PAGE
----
Forster, Edward (1730-1812) (DNB00)
FORSTER, EDWARD, the elder (1730–1812), banker and antiquary, the son of Thomas and brother of Benjamin Forster [q. v.], was born 11 Feb. 1730, and was educated at Felstead school. He then went to Holland to his relative Benjamin Furly, from whom he received the original letters of Locke, afterwards published by his grandson. He married Susanna Furney, a member of an old Somerset family, by whom he left three sons, Thomas Furly [q. v.], Benjamin Meggot [q. v.], and Edward (1765–1849) [q. v.], and a daughter Susanna Dorothy (1757–1822), who married the Rev. J. Dixon, rector of Bincombe, Dorsetshire. In 1764 he settled at Walthamstow, where his leisure was employed in riding in search of scenery and antiquities, in sketching, etching, and writing of occasional verses. In 1774 he published the speeches made by him at the bar of the House of Commons on the linen and Russia trades, his only other publication being ‘Occasional Amusements,’ 12mo, 1809, pp. 87, a volume of verse. He was a member of the Mercers' Company, a director of the London Docks, governor of the Royal Exchange, and, for nearly thirty years, of the Russia Company, in which capacity he gave an annual ministerial dinner. When consulted by Pitt as to a forced paper currency he was offered a baronetcy. He died at Hoe Street, Walthamstow, 20 April 1812. Though neither a sportsman nor a practical naturalist, he was very fond of horses and dogs, and was an ardent lover of nature. Addison, Swift, and Rousseau were his favourite authors, and Gray, Gough, and Tyson were among his personal friends. One of his letters (Epistolarium Forsterianum, i. 205–26) contains a reference to Gray's ‘Elegy’ as early as 1751. Edward Forster is stated (Nichols, Anecdotes, viii. 596) to have been the introducer of bearded wheat from Smyrna. His portrait was painted by Shee for the Mercers' Company in 1812, and by Hoppner for the Royal Exchange, the latter having been privately engraved in mezzotint.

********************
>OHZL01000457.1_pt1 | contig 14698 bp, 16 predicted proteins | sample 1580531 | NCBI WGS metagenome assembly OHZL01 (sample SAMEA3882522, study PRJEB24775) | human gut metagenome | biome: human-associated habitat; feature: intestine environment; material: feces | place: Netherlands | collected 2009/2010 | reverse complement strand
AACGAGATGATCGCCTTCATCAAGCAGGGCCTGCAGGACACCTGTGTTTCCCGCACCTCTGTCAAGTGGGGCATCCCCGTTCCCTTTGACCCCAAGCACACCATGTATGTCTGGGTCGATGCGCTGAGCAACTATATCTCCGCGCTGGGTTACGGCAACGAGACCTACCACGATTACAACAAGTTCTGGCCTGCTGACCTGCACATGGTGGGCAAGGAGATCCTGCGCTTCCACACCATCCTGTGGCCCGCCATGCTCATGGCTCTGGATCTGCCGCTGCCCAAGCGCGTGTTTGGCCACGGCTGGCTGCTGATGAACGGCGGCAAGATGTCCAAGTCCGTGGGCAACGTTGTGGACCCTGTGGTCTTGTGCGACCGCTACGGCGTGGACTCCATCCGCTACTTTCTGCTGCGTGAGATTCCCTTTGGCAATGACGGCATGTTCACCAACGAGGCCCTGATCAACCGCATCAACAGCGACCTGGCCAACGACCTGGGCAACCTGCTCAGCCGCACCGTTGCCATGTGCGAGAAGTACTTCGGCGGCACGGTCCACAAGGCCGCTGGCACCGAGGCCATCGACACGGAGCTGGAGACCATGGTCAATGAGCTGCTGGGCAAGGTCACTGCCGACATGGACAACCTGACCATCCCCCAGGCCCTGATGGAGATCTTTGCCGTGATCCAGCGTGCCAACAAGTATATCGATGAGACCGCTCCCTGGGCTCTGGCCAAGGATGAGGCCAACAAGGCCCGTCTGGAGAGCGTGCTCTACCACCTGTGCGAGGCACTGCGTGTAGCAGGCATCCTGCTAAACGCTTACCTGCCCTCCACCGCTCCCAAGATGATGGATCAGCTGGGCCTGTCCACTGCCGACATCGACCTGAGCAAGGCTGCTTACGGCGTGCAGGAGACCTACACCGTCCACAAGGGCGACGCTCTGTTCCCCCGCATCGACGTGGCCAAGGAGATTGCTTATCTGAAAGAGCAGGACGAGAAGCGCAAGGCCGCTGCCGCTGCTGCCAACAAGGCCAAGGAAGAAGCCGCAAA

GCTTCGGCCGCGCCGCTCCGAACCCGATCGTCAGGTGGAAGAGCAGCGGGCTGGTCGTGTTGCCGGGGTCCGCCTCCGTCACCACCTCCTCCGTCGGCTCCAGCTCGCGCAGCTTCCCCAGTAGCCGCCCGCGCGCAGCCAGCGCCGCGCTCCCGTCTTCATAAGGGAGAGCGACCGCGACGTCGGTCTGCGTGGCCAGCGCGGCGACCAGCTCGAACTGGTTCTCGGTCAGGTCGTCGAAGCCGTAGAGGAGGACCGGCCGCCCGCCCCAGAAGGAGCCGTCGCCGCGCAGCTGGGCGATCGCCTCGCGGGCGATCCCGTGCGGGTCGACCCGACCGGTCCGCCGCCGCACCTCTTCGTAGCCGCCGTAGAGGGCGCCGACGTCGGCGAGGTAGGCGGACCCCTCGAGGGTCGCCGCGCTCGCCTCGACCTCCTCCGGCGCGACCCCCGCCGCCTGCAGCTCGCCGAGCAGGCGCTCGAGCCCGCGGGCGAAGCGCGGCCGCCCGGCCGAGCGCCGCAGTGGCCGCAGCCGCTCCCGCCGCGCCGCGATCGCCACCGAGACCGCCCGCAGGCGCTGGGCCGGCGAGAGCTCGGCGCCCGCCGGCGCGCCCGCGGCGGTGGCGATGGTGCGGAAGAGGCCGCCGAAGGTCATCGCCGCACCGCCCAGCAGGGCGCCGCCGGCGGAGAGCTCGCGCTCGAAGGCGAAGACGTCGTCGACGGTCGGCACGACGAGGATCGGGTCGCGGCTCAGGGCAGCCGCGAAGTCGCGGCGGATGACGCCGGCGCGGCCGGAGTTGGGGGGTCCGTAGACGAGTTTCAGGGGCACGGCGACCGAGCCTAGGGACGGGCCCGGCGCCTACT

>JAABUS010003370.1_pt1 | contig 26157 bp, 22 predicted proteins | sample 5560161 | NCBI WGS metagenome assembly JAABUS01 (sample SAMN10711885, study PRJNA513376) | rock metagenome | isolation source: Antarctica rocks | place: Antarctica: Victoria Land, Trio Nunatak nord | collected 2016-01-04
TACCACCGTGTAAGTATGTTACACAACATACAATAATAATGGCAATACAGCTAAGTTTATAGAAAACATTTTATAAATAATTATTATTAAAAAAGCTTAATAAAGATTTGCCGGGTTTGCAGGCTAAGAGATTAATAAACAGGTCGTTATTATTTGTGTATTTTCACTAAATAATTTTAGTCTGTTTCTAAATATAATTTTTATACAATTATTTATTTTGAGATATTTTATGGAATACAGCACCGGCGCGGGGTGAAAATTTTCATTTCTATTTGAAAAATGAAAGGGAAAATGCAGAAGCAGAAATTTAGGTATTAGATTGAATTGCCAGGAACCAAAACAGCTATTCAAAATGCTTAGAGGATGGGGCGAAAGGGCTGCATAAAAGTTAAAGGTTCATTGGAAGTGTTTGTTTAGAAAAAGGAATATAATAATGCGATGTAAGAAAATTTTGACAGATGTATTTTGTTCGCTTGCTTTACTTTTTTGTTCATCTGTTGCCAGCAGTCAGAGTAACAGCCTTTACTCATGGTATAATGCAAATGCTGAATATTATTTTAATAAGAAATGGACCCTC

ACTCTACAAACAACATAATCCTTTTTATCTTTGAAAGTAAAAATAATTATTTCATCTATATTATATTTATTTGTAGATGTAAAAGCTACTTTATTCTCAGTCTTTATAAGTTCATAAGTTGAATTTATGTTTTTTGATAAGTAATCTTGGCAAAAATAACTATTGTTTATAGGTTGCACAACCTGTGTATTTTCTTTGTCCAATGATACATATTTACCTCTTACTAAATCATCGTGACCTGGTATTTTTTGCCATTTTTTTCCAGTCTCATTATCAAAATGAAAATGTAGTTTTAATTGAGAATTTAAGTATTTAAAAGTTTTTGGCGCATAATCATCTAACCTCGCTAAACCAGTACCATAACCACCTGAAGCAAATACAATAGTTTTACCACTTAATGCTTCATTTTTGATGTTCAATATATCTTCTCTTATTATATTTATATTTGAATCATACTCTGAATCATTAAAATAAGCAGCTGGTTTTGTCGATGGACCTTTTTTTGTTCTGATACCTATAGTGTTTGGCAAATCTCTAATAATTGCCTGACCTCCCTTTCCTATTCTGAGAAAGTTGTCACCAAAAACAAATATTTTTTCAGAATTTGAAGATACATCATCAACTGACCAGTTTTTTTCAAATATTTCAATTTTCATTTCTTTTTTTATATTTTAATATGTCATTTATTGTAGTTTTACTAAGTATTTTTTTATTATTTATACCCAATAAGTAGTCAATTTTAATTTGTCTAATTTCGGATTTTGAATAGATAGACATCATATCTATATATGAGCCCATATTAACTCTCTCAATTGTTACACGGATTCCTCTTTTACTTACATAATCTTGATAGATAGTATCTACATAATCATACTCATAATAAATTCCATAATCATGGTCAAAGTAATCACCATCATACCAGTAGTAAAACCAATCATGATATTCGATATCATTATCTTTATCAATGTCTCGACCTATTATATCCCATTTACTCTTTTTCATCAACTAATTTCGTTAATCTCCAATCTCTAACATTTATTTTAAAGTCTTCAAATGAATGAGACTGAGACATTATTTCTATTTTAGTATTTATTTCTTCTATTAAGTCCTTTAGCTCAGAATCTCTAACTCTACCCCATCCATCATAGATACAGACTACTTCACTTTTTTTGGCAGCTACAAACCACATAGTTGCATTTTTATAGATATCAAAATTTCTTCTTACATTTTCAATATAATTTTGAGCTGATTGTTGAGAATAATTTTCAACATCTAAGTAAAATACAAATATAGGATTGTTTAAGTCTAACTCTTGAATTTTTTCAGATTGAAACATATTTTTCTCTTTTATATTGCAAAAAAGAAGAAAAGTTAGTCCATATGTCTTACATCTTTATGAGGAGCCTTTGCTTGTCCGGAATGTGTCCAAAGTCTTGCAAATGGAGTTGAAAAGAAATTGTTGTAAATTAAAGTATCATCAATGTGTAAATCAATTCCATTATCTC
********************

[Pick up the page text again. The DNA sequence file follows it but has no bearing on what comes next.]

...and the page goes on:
[Nichols's Anecdotes, vi. 331–3, 616, viii. 1, 596, ix. 720; Gent. Mag. 1849, xxxii. 431; Epistolarium Forsterianum, 1845, i. 205–26, Bruges, privately printed.]